• New optional reference periods have been added to each qualifying period to account for the particularities of seasonal businesses;
  • Corporations formed on an amalgamation would be deemed to be the same corporation and a continuation of each of the corporations existing immediately before the amalgamation;
  • Trusts would now be eligible entities;
  • Continuity rules would be introduced to make it possible for employers who have purchased all or substantially all the assets of a business to calculate their drop in revenues for the purposes of CEWS.

Labour and employment law considerations

As in the previous version of CEWS, an employer would not be required to pay employees the pre-crisis remuneration they were receiving in order to be eligible to the CEWS2.

However, it is important to remember that a substantial change in an employee’s working conditions, especially one lasting for an extended period of time, may give rise to allegations of constructive dismissal. An analysis of the employment contract of employees affected by a change in their working hours, remuneration, position or duties is recommended, as well as obtaining legal advice.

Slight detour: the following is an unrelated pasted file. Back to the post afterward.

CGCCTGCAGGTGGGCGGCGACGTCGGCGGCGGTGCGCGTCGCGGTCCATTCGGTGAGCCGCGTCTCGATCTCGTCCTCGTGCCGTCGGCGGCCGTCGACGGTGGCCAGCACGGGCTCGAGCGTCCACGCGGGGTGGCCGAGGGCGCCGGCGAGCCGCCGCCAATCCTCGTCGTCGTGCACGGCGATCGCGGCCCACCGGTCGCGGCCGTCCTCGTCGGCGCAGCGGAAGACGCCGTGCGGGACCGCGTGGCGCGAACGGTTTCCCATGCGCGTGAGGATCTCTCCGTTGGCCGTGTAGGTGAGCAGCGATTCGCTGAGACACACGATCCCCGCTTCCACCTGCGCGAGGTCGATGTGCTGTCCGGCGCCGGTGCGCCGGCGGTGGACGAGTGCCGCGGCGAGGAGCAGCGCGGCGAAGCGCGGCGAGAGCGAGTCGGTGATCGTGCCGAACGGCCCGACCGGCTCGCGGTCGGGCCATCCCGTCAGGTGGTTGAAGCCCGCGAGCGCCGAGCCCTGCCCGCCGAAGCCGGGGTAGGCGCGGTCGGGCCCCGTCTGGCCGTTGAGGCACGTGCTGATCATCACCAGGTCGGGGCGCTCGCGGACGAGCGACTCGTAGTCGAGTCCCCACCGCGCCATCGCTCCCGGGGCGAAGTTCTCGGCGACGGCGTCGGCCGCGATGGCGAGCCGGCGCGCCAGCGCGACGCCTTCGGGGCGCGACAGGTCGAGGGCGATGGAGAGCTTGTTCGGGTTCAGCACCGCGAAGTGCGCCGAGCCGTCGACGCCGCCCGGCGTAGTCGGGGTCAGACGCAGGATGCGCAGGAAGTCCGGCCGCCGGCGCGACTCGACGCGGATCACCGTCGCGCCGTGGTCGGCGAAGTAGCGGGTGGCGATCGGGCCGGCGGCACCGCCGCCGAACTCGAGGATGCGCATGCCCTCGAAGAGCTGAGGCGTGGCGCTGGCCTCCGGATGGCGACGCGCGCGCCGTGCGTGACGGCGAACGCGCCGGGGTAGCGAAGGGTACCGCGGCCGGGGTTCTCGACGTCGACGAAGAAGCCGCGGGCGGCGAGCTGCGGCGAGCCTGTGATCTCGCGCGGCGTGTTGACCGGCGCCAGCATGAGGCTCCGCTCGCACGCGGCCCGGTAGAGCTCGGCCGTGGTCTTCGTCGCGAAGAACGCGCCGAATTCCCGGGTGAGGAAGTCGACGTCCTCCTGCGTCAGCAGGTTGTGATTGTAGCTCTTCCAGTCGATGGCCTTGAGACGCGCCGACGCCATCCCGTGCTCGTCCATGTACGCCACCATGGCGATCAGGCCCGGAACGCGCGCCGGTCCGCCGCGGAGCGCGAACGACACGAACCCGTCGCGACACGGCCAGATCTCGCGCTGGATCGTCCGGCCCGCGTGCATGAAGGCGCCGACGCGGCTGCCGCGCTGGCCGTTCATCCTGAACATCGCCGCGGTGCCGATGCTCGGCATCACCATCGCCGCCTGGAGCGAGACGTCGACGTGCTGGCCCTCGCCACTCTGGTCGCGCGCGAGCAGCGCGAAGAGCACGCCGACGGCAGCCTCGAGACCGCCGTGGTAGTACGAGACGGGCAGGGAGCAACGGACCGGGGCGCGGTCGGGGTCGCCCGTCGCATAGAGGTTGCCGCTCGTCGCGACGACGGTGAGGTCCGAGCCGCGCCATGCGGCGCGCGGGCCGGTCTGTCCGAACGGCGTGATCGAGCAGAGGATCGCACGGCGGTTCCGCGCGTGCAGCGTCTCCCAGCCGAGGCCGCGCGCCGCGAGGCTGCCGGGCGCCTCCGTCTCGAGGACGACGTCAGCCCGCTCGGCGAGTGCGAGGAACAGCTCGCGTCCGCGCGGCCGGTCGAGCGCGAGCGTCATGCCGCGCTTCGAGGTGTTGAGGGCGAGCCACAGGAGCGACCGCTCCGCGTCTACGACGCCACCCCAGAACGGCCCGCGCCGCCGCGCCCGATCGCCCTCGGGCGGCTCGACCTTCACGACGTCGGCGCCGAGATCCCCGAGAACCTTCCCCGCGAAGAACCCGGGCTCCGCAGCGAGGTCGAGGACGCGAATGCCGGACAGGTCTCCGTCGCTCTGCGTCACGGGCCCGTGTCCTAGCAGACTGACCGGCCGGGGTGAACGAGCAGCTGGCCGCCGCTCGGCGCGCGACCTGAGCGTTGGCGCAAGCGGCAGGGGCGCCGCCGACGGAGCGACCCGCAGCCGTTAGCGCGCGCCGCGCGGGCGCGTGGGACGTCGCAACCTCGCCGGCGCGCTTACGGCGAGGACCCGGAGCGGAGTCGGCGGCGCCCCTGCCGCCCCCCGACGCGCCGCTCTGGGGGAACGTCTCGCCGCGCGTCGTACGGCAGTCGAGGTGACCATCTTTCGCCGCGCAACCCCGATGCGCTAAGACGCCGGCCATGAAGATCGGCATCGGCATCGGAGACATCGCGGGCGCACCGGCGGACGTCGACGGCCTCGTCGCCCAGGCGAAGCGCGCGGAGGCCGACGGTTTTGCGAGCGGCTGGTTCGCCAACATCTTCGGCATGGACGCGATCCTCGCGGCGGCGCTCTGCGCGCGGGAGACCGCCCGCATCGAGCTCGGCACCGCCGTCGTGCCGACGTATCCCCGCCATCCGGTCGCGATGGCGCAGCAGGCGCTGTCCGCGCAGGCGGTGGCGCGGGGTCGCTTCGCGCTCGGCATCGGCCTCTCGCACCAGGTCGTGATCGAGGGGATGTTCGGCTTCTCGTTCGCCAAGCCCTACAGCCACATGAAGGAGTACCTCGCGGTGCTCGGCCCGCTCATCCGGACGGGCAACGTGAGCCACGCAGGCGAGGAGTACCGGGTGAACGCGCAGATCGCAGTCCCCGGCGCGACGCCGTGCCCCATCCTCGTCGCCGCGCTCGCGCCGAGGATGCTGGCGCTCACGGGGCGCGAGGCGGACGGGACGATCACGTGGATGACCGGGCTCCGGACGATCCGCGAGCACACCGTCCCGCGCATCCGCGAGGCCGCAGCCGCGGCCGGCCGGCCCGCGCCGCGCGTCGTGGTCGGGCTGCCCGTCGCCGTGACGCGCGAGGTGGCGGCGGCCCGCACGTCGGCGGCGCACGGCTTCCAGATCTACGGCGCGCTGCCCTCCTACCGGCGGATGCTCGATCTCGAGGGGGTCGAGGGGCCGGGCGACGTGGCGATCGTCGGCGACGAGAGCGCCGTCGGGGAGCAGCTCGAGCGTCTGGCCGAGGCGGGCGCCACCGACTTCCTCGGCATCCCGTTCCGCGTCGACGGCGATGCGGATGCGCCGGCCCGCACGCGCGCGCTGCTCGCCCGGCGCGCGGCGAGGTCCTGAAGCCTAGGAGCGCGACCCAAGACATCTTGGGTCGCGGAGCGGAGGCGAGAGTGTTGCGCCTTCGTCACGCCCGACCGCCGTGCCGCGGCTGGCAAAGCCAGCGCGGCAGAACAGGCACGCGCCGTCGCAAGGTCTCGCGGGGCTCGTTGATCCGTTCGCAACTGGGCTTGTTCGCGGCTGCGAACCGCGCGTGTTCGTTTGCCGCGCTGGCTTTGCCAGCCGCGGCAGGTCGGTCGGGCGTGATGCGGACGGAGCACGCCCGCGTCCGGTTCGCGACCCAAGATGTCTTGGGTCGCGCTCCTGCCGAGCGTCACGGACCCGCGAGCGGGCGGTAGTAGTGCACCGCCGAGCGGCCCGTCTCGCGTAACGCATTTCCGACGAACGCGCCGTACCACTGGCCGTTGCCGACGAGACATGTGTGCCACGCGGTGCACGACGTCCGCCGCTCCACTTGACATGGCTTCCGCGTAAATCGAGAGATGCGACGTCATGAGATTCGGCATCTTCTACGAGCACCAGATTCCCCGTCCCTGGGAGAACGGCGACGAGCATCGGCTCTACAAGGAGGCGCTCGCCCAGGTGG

Considering the elimination of the requirement that an employee should not be “without remuneration from the eligible employer in respect of a period of 14 or more consecutive days in the claim period,” employers will now have more flexibility in terms of call-back dates and employee schedules.

Caution is still advised when calling employees back to work. While employer eligibility for CEWS is no longer dependent on the “14-day rule,” employees may still be required to reimburse the CERB benefits received, depending on their income level during the applicable eligibility period. Currently, an employee must reimburse the CERB in the following cases:

1st1 CERB eligibility period

Other CERB eligibility periods

An employee will be required to reimburse the sum of $2,000 if they have earned or will earn, for at least 14 consecutive days during that period, , more than $1,000 (before deductions) in employment or self-employment income. An employee will be required to reimburse the sum of $2,000 if they have earned or will earn more than $1,000 (before deductions) in employment or self-employment income during this period.